What I loved about Judy Rodgers during the brief time I spent with her:
- She wore long skirts in the kitchen. And sweaters. I never saw her in a chef coat, and didn’t like to be called “Chef.”
- In evaluating food with her staff before the night’s service, she would use words such as “baroque” to describe a flavor.
- She held her abundant hair in a bun with No. 2 pencils.
- She let me work in her kitchen.
- She faxed me the notes she took as a 17-year-old of how the Troisgros brothers made their white veal stock.
- When I was making her famous ricotta gnocchi, she tasted them, told me to up the seasoning, and walked to the other side of the Zuni kitchen. I gave the batch another four-finger dose of salt. I thought. I reached into the salt dish, figuring one more, and Judy shouted out, “Enough!” And she was right. From all the way across the kitchen.
- She loved a fried egg on sandwiches.
- She served roasted duck carcasses on Halloween because they looked spooky and tasted delicious.
- When I was having one of her renowned burgers at the Zuni bar my last night there, and Neil Young walked by having just eaten, I said, “Wow, one of my heroes,” and Judy said, “Why didn’t you tell me? I’d have introduced you.”
- She roasted more than a thousand legs of lamb and remembered every one.
- She was a fabulous writer, period. Her Zuni Cafe Cookbook is one of the best cookbooks ever, and she wrote every word.
But this was not what made her a great chef. Even her great food and great restaurant was not why she was great. She was a great chef because she truly cared about food down to her core and thought about it and spoke about it with uncommon grace.
This from a 2004 conversation, before she became ill with cancer, says it all:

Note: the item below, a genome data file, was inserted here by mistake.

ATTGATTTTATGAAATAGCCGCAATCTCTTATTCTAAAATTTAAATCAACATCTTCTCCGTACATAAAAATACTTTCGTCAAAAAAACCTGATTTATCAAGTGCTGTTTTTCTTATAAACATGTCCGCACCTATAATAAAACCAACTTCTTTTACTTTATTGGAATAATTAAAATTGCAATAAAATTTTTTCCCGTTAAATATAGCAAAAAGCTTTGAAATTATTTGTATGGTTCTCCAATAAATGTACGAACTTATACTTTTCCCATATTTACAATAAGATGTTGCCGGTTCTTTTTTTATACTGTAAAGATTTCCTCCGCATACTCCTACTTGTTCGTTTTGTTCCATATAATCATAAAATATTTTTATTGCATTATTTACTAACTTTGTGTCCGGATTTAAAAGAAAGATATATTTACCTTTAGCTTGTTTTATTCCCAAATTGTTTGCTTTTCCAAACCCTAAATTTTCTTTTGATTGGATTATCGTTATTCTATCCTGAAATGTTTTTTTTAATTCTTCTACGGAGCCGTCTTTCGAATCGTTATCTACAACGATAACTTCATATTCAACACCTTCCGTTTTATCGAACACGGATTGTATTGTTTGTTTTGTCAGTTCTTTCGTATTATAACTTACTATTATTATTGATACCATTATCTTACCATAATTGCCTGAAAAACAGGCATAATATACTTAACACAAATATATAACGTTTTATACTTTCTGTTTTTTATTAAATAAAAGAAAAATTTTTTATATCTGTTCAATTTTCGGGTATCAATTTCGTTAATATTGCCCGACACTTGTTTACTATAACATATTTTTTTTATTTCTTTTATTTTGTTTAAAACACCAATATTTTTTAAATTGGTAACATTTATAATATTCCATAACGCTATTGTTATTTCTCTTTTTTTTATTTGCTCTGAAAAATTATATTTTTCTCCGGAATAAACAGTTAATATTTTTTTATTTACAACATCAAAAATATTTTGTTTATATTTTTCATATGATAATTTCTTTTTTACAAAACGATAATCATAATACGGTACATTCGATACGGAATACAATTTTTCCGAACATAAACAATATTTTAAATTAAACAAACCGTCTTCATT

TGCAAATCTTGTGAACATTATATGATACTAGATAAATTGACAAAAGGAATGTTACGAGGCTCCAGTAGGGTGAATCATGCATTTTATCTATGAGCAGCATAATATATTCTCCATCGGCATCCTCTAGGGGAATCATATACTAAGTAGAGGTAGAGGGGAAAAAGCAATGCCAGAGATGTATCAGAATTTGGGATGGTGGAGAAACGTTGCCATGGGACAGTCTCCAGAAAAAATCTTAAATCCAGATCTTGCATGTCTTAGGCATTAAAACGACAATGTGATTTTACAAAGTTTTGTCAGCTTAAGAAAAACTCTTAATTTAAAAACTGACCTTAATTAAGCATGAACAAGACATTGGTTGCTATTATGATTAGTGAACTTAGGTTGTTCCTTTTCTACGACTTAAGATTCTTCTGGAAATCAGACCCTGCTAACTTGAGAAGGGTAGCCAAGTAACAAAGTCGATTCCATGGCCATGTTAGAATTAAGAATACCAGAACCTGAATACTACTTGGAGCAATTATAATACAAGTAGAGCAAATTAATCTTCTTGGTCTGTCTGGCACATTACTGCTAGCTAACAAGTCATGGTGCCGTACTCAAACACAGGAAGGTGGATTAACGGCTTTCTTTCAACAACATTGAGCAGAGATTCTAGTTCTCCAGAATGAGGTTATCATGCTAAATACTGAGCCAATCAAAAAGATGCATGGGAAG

That’s what we’re up against, that it’s perceived as a triumph that you can get strawberries in January as opposed to a catastrophe. Not all choice is good. Even if the January strawberry tastes OK, even if you have a really good strawberry that’s organic, I still know you turned down other things for that to happen.
A lot of our culinary habits in this country developed after refrigeration and freezing and certain technologies were inexpensive, whereas most other old world countries’ culinary traditions evolved before you had all those things. And so you had dried apples—not to put in your Cheerios, you had dried apples so you had something to eat.
That’s something I can do is try to make the menu, as much as I can, reflect a lot of the natural rhythms of this part of the world and reflect that this used to be the way you would eat before you could cheat.
There are a lot of reason not to buy Chilean blueberries. Let’s do nuts or chocolate or dried fruit for dessert. Part of not getting tired of food and cooking is not having every option every day, it’s responding to your constraints. You don’t have that much to work with, so you have to be more resourceful. If I were in St. Louis, I’d have a different palate of flavors to play with. I’d probably be more aggressive about putting stuff up myself during the season.
And guess what? That’s what culinary tradition is, making the harvest season last all year long. My God, the most unique holiday we have is Thanksgiving, it should be something that if you really ponder what Thanksgiving is all about, you would really understand food. But people think it’s about gluttony, as opposed to truly revering your great harvest celebration, and now put stuff up so you don’t starve over the winter. But people don’t think about it that way—here, it’s the beginning of the eating season.
Judy Rodgers, 1956–2013